1 What is power?
As you saw in Week 5, stakeholders hold varying amounts of power in organisations. Power is a complex term and usually refers to influence, control or domination. Power is the potential to influence, which may or may not be exercised. For example, a police officer has a number of powers but whether these are exercised and how they are exercised depends on circumstances. Power can be perceived as both positive and negative, depending on how that power is used – power can be harnessed for good! It is useful to think initially about power in society before examining power within organisations.
Activity 1 Who has power in society?
Look at the following images and note what they make you think about in terms of power: does the person have power? Is the image a negative or a positive depiction of power?
Some people would see the image of the politician as doing good – others would have a different view. People working in banks or other major corporations are often perceived as having too much power. Bill Gates has enormous power derived from his wealth and commercial success. Yet he and Melinda Gates are also philanthropists. Having established a major grant-giving foundation, they use their power and wealth for good causes. People without work or homes probably feel they have no power in society due to their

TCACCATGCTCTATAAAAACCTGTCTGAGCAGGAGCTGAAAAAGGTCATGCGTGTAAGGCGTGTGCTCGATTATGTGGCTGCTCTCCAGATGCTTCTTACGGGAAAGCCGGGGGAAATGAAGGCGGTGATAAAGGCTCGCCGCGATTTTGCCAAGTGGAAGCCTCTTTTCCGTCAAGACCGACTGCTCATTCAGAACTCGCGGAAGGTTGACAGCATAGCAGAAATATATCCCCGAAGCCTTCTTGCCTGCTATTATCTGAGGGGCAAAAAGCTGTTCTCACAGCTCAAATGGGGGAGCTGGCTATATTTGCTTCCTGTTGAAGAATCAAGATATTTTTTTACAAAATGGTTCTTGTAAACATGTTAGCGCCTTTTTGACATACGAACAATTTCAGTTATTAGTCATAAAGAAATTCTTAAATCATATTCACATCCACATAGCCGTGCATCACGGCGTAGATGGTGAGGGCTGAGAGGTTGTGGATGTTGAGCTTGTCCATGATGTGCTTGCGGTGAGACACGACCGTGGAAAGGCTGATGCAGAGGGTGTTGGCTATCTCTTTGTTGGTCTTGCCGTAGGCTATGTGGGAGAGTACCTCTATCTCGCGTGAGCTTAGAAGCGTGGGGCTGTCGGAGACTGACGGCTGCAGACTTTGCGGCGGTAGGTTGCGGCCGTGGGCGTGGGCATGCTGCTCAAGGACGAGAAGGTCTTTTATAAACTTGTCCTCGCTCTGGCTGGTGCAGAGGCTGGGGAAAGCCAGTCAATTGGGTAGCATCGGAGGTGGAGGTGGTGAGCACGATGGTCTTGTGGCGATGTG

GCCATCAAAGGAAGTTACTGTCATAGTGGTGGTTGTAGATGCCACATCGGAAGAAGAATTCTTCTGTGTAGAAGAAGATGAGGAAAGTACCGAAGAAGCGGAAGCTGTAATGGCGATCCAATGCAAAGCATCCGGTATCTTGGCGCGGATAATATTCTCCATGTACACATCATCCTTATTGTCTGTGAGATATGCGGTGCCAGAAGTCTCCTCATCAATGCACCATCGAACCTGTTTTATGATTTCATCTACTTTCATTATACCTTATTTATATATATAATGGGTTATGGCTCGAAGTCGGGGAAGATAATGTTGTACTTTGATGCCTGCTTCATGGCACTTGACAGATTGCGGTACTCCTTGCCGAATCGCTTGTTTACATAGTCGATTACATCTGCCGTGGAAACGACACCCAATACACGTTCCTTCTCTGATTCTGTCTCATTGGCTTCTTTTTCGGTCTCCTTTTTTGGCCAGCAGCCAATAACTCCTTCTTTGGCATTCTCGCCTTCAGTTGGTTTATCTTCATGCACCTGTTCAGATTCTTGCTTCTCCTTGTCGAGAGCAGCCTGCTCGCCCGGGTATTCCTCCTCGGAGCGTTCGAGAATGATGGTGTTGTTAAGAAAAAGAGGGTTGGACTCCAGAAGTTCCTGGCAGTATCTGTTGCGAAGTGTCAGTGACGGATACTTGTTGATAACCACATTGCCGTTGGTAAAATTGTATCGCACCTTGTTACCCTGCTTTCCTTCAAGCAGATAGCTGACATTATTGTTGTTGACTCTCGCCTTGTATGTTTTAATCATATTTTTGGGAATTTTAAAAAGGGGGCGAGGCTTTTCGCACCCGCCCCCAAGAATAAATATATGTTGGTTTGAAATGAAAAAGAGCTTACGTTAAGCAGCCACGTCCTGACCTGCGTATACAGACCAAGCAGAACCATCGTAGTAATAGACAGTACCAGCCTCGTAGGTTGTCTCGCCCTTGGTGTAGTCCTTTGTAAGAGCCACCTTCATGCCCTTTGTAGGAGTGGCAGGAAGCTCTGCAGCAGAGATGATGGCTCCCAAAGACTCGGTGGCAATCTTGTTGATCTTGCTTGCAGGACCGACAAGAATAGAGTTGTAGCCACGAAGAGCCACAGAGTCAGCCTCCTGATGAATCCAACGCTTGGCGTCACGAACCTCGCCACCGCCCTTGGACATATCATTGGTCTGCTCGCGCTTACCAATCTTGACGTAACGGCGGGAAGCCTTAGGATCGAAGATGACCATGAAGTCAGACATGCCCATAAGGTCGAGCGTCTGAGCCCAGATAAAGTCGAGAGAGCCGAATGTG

Activity 1 starts to illustrate that power is one of those controversial topics that frequently evokes strong views and feelings. It also raises many awkward questions, such as:
- Is it acceptable to have power or does power corrupt?
- Is power just a question of what position you occupy?
- Does everyone have some power or is it just the preserve of a few?
- What, if any, power do I have?
- Can power be exercised responsibly?
Bear these questions in mind as you work through this week.